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Everything Wrong with the Game Awards 2016

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By Ian Miles Cheong | 10:37 am, November 23, 2016

The Game Awards were ostensibly created to honor and celebrate the year’s best video games, but its nominations are not always reflective of what gamers like.

Though advertised as a consumer-driven event, the event largely serves as an advertisement for big budget games, offering very little recognition to lesser-known games regardless of merit. Furthermore, all the nominations are drawn from a pool selected by a panel of game journalists and influencers including staff from VICE, Kotaku and Polygon—the same group of “cultural intelligentsia” who express open disdain of their audience.

Consequently, the games in the running for the “best of” whatever category are reflective of their tastes alone. Last year, the award for “Most Anticipated Game” went to No Man’s Sky, which says a lot about the awards’ penchant for unbridled and unsubstantiated hype. Although The Witcher 3 received “Best Game,” its narrative was overlooked in favor of Her Story, which also took home the award for best voice acting. It was like how the Oscars overlooked Scorsese’s masterpiece Goodfellas for Dances With Wolves in 1990.

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The Witcher 3’s Marcin Iwinski reacts to the award for Best Voice Actor as the announcement is misread.

 

In this year’s awards, two overhyped and disappointingly short indie games Firewatch and Inside received five nominations each—just behind the blockbuster title Uncharted 4.

Length scarcely defines the quality of a game, but when low-budget titles that can be completed within an hour are selected over much larger, more extensive experiences, something is amiss. Some of the biggest releases this year, including Obsidian Entertainment’s Tyranny—one of the year’s best role-playing games, Ubisoft’s stellar Watch Dogs 2 and the magnificent theme park simulator Planet Coaster received no nominations whatsoever despite being released before the entry deadline.

Likewise, Inside and Firewatch were both nominated for having the best narrative—omitting Deus Ex: Mankind Divided, The Witcher 3’s Blood & Wine expansion, and Zero Time Dilemma—titles that would’ve required dozens of hours to complete. In the case of Blood & Wine, reviewers would have had to go through the base game beforehand.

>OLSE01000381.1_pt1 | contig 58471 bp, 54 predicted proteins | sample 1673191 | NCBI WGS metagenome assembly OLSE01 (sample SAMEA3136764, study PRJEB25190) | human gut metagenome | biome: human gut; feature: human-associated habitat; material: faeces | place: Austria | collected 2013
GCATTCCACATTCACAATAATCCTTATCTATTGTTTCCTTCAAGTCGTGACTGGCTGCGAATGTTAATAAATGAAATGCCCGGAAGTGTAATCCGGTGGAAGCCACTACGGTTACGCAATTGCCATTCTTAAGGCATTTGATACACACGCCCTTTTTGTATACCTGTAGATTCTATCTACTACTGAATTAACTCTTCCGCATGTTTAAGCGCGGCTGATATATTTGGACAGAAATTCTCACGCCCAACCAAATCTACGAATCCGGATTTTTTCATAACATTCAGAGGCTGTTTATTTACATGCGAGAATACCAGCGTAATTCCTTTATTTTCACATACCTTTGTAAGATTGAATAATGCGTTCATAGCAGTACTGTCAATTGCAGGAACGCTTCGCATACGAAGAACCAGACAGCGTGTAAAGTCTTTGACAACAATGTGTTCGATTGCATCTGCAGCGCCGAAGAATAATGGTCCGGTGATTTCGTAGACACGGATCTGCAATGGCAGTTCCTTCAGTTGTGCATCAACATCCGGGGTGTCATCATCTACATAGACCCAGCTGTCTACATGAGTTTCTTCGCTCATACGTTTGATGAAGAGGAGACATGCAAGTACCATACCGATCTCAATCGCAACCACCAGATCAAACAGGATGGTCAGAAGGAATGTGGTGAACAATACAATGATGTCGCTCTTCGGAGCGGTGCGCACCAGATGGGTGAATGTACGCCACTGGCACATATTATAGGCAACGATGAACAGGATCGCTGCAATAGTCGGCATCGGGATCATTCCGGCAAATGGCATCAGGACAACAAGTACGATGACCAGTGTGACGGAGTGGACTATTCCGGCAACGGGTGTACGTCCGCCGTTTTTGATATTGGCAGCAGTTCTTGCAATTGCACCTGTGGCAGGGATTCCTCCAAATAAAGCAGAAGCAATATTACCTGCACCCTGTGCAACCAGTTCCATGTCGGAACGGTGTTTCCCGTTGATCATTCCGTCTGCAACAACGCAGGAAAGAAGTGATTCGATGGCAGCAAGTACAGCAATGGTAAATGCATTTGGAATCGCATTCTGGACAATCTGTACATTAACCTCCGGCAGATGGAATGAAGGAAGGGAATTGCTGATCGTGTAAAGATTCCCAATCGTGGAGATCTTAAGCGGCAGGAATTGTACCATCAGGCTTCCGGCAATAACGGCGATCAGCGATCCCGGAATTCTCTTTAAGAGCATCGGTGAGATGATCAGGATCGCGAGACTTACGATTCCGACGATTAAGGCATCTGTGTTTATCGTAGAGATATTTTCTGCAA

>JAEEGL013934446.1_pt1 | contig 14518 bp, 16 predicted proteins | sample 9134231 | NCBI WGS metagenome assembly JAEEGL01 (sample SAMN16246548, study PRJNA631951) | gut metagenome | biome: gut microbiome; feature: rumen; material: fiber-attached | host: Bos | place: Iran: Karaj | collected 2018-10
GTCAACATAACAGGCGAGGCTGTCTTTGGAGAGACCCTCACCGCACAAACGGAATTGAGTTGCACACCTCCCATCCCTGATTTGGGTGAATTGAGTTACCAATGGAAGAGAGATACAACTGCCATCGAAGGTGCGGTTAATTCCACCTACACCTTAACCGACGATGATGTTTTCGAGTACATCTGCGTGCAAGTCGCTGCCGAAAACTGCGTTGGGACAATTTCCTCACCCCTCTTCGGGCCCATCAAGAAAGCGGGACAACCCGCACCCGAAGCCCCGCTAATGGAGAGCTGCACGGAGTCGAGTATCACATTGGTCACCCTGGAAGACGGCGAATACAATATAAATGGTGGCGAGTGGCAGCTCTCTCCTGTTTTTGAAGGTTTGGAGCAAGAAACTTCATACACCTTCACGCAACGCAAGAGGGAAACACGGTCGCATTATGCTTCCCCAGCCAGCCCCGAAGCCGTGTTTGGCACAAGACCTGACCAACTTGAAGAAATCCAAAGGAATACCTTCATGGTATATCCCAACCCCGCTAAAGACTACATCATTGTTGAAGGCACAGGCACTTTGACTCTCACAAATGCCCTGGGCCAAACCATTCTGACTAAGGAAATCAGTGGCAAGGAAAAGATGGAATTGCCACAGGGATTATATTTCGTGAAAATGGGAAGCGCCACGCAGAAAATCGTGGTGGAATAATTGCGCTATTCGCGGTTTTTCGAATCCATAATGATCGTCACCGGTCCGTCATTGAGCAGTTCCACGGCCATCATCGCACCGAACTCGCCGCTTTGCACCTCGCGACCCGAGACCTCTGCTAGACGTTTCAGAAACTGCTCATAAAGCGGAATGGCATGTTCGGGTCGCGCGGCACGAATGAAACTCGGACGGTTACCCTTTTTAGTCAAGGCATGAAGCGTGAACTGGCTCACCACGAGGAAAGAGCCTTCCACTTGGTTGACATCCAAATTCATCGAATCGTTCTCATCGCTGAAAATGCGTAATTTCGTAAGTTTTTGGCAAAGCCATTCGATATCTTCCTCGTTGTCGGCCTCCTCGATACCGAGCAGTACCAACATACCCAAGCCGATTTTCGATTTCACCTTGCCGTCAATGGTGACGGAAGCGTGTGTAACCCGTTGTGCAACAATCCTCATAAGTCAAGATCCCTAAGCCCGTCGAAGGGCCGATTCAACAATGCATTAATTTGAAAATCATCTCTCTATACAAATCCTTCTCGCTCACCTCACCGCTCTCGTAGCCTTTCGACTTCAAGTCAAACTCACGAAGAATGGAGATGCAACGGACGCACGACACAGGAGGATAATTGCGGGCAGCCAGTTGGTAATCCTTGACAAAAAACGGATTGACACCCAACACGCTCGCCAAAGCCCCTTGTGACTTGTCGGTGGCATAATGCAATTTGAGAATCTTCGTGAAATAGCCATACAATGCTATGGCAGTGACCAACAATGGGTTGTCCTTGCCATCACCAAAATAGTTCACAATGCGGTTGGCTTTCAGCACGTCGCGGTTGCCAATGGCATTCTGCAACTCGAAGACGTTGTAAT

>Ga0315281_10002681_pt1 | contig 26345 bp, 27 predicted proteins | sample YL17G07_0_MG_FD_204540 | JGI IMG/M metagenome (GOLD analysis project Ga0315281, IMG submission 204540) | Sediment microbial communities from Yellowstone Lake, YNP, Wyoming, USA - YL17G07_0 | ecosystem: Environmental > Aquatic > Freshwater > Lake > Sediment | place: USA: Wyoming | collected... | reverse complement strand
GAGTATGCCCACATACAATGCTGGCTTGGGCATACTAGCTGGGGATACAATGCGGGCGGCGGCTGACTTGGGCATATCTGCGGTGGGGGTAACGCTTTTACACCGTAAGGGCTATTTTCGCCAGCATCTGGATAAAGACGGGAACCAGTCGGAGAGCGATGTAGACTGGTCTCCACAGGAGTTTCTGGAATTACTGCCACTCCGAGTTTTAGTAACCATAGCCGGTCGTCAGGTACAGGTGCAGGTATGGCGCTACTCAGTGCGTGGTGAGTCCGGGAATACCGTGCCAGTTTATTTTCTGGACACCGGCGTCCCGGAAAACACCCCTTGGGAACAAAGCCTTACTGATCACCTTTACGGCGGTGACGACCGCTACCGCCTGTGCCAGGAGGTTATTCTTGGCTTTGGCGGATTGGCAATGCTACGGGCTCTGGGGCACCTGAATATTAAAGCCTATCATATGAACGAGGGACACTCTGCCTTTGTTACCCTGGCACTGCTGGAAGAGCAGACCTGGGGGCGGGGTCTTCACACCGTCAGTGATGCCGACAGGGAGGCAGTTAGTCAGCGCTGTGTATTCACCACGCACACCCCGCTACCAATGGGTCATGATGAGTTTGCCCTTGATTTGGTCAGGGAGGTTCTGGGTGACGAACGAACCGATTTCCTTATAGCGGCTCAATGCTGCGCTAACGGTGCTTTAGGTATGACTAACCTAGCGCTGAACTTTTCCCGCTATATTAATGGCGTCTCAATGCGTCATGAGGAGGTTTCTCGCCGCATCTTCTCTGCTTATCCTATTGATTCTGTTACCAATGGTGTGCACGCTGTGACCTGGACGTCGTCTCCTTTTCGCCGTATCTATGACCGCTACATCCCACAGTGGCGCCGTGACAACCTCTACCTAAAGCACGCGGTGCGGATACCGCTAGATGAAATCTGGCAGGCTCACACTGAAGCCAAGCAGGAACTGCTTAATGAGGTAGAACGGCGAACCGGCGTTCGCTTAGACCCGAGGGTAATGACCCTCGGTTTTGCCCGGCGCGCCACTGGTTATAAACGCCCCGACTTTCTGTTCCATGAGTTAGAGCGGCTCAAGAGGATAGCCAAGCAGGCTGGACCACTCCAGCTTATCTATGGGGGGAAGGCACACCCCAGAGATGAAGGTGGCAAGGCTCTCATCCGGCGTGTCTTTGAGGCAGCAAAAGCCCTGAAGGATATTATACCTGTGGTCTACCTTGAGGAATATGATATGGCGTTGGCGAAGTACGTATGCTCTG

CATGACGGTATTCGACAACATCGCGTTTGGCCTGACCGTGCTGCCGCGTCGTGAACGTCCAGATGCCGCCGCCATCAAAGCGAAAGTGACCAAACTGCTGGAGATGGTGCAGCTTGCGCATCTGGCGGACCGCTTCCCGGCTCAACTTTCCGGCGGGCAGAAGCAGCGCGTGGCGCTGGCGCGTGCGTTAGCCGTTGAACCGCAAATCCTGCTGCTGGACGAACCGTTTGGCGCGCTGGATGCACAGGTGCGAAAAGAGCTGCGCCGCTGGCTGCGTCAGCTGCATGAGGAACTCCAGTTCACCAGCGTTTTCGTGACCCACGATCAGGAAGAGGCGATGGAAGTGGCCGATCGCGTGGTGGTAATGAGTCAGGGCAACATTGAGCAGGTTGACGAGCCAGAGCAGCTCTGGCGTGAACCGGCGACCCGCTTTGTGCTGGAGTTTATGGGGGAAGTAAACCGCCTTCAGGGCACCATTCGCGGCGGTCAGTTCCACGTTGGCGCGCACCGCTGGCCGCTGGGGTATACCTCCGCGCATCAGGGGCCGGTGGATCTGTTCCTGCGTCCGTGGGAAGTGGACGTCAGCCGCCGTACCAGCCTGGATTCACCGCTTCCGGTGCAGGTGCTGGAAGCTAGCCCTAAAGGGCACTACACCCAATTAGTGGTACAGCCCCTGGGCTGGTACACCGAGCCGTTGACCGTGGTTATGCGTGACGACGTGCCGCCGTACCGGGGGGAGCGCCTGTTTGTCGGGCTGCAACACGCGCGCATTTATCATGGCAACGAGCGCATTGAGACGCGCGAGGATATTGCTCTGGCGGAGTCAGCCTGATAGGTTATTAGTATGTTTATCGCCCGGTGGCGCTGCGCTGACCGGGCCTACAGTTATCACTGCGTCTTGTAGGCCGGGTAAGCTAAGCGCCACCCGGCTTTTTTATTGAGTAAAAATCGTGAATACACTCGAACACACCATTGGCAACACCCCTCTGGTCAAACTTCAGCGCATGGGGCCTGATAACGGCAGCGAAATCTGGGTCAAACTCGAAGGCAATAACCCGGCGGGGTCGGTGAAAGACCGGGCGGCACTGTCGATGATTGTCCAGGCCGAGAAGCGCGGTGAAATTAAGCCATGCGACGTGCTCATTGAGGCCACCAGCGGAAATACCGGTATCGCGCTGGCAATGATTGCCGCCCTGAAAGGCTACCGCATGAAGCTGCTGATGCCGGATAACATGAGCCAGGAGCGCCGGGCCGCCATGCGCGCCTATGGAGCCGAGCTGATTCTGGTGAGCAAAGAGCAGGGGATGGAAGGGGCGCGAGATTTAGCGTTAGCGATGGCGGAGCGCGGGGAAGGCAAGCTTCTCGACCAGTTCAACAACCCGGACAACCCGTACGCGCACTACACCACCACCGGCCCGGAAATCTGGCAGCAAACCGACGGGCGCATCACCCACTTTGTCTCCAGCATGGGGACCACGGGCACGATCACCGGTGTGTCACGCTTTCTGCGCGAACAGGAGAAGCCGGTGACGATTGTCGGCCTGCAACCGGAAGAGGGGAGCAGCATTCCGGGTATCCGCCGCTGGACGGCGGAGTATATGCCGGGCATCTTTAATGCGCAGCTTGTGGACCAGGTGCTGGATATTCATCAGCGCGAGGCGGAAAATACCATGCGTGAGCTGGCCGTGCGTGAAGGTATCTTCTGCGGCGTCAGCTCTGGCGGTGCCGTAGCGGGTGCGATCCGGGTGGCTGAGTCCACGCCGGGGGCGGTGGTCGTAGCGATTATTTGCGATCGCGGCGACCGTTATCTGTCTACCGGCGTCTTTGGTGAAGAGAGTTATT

Nominations are of course subjective, but it’s undeniable that more popular games are being denied a space at the table to make room for whatever titles the game journalists had time to play.

It’s a little-known fact that game reviewers tend to score shorter games better because they get through them a lot faster than the time-consuming juggernauts that most gamers prefer. Given that games cost several orders of magnitude higher than movie tickets, it’s no surprise that consumers want to get a good value for their dollar. Conversely, video game journalists—usually freelancers—are paid based solely on their output.

Larger games were not the only ones to be disregarded by the awards. Many stellar Japanese games, including Zero Time Dilemma, World of Final Fantasy, I Am Setsuna and Dragon Quest Builders were all but ignored. Despite their popularity with the gaming public and positive (if limited) critical reception, these titles were overlooked in favor of the few games known to reviewers.

Finally, games that don’t look flashy enough for television—including simulators and strategy games—have no chance of being nominated for the coveted “Best Game” award. If the TGAs were the Oscars, movies by Michael Bay and Zack Snyder would take home the prize. You won’t see something “visually boring” as Offworld Trading Company or Hearts of Iron IV receiving proper recognition any time soon.

I have other complaints, of course—why isn’t the visually stunning Dishonored 2 nominated for Best Art Direction? What’s The Witness even doing on the list for Best Independent Game when so many better games—Darkest Dungeon, I Am The Police and Shadow Warrior 2—exist?

The Game Awards aren’t a lost cause. It can be improved with the addition of more diverse viewpoints drawn from a larger pool of judges—especially ones from outside the echo chamber, whose opinions would be more reflective of the gaming public at large and not just the few game journalists paid to complain about how problematic games are.

On the plus side, at least Call of Duty wasn’t nominated for anything this time around.

Ian Miles Cheong is a journalist and outspoken game critic. You can reach him through social media at @stillgray on Twitter and on Facebook.

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